The lower image is a hydrogen alpha image taken at Big Bear Solar Observatory, on the same day at 15:54 UT (the alignment and image scale are approximate, and the image was high-pass filtered). Notice that a similar spiraling of the field can be seen even in the chromosphere close to the solar surface. (TRACE image courtesy Dawn Myers)

The Riddler; events in 171Å
The magnetic field in the solar atmosphere shapes the structures that we see, as the emitting gas can generally only move along the field. Sometimes, however, packets of gas are accelerated so much that they can shoot through the magnetic field almost in a straight line. This (QuickTime/JPEG; 5.0MB) movie in 171Å of a surge (and some loop brightenings) at the east limb of the Sun shows an example of that. But despite the large initial speed it has difficulty escaping the Sun: much of the material in this event slows down, being pulled back by the solar gravitational field, and - as it cools and darkens - slides back to the surface. Courtesy Charles Kankelborg.
ARs 9628 and 9632
Active regions 9628 and 9632 are rotating over the southwest limb of the Sun in this image, making a nice display of thin loops arching above them. This image was taken in the Fe IX/X 171Å channel at 23:59 UT on the first day of the new fiscal year, 01 10 01. North is to the left, west to the top. The field of view is 512 arc sec N/S and 384 arc sec E/W. These active regions produced several M and X flares during their disk passage, including the M1.2 flare at 23:40 UT that is seen in this image. Courtesy Dick Shine.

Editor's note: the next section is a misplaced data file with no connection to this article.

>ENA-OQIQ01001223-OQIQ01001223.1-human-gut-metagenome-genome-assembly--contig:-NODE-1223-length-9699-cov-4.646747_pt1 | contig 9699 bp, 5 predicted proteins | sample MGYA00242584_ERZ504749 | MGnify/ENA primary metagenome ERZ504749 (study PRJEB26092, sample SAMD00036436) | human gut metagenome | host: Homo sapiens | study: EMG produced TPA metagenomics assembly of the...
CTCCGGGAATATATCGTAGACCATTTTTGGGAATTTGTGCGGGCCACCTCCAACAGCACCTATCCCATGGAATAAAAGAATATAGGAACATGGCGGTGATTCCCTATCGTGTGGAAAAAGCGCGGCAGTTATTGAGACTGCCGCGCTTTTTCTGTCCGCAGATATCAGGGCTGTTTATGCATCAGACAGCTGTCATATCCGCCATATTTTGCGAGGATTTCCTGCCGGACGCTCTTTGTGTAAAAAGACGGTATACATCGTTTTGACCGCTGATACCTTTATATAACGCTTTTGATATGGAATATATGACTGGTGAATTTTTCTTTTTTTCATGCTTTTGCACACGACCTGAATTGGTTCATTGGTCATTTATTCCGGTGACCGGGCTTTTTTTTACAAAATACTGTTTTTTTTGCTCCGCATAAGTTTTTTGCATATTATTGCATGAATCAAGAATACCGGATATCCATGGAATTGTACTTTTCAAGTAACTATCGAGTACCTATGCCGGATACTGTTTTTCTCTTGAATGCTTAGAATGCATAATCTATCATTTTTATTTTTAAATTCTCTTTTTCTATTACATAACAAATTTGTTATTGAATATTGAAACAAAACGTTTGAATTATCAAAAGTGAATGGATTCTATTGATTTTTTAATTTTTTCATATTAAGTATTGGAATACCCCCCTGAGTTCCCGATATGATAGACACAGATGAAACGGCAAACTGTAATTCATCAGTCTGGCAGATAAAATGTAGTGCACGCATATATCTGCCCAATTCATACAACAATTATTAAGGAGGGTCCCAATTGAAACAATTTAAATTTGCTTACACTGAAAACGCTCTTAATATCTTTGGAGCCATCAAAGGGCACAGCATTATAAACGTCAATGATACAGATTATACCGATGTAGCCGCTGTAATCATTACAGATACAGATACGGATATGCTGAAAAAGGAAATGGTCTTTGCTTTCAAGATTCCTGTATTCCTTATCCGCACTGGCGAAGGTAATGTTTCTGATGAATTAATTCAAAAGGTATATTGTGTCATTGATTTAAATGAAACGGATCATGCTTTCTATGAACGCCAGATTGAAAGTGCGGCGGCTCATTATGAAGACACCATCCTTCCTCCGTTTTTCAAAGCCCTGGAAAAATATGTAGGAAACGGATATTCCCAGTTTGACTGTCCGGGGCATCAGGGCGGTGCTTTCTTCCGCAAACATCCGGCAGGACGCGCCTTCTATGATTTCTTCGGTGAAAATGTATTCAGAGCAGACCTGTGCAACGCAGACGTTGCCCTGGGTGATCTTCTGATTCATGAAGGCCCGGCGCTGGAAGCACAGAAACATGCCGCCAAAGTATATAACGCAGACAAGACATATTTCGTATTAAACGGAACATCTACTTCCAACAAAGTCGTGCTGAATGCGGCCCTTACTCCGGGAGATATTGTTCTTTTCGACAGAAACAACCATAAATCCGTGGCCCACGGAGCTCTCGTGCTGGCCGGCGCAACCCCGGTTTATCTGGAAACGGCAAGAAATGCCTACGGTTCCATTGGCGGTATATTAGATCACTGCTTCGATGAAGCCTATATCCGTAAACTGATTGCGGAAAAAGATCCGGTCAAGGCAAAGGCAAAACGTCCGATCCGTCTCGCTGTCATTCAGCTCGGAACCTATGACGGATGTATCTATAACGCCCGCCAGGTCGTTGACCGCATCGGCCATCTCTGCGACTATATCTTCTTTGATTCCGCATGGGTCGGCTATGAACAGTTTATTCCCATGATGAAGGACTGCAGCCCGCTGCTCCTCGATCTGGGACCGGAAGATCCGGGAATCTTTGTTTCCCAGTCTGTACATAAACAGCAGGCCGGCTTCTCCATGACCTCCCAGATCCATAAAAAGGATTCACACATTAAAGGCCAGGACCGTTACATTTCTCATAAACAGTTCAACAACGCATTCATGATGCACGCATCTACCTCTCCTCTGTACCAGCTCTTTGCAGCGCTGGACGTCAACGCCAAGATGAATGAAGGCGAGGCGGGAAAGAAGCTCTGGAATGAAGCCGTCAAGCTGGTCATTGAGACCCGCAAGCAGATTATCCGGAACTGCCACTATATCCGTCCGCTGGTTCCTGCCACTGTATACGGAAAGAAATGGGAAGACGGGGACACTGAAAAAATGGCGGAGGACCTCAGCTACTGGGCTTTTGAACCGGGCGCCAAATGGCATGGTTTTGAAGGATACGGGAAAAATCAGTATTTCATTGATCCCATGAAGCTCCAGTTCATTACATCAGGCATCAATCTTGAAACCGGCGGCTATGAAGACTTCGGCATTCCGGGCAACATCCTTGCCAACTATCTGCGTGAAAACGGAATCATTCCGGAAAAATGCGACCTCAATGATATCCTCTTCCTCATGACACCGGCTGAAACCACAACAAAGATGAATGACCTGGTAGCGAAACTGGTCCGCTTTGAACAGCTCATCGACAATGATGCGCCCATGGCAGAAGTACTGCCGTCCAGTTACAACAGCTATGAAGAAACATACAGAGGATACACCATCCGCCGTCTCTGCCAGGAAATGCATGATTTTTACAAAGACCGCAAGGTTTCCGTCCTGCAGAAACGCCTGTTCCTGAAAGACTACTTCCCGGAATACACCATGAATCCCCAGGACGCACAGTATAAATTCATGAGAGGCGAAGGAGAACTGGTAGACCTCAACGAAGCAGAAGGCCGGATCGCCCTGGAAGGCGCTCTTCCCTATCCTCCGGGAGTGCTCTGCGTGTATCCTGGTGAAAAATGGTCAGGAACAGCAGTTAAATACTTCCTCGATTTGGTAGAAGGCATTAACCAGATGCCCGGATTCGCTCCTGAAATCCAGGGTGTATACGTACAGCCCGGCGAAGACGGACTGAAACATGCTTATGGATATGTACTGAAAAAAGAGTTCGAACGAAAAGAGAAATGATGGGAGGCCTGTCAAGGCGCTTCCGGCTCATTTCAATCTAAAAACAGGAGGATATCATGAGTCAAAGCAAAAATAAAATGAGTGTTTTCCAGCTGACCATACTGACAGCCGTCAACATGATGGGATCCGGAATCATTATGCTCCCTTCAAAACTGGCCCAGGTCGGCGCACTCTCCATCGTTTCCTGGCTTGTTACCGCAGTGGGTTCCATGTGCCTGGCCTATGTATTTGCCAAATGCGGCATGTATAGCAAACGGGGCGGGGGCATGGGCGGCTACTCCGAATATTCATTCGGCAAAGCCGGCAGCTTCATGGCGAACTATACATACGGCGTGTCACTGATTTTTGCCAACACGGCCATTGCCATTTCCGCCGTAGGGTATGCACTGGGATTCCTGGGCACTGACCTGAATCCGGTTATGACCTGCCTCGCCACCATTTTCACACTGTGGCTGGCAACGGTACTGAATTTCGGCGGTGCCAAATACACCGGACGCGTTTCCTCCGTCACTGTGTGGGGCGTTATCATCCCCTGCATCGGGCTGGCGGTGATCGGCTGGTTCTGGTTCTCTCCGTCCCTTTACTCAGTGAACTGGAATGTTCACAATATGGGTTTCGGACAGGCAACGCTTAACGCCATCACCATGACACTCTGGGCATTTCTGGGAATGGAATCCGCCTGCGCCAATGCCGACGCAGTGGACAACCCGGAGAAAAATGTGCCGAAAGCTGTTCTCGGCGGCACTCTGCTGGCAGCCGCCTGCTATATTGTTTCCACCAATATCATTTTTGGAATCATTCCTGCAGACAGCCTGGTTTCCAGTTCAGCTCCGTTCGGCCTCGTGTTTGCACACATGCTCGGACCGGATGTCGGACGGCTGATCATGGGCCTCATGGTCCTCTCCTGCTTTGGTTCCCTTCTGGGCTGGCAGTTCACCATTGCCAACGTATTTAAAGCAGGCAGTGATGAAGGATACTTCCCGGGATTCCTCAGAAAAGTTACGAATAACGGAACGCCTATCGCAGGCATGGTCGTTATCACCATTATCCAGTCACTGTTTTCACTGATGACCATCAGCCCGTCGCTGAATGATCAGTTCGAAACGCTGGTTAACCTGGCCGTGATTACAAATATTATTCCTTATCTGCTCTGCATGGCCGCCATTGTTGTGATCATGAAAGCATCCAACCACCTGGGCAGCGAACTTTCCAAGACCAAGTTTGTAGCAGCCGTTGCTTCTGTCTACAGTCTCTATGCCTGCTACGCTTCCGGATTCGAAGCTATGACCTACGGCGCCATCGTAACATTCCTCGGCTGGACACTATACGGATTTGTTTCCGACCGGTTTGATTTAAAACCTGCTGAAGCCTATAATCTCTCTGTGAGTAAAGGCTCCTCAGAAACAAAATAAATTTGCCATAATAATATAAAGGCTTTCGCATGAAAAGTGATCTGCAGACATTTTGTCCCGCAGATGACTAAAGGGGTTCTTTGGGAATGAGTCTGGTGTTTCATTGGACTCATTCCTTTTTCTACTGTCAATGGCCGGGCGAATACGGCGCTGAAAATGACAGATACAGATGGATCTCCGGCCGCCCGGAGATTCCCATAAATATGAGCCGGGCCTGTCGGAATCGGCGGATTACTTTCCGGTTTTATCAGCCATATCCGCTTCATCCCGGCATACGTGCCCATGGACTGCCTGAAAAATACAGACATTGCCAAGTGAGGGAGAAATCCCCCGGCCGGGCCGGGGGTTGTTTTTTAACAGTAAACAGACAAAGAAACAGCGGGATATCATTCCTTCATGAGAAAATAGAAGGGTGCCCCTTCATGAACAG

Filament eruption from AR9636
On 3 October 2001 TRACE observed a small filament eruption (C6.1 flare, not obviously associated with a coronal mass ejection) from Active Region 9636. The event started around 06:38 UT when a compact filament started to rise. At 06:40 UT a compact brightening occurred in the 171Å channel (most sensitive to emission from gas at 1 million degrees), and within 2 minutes of that, the eruption had started, with material moving upward with velocities in excess of 600 km/s. From about 06:46 UT onward cool, dark material could be seen moving up surrounded by bright, hot material. At 07:02, TRACE moved into a high-radiation SAA zone. By the time it came out, at 07:21 UT, the erupting material had disappeared, and only a cooling set of loops was left at the site of the eruption. The composite image on the left is shown at half the resolution. Here are the four panels at full resolution of one pixel for each 375 km: 1, 2, 3, 4.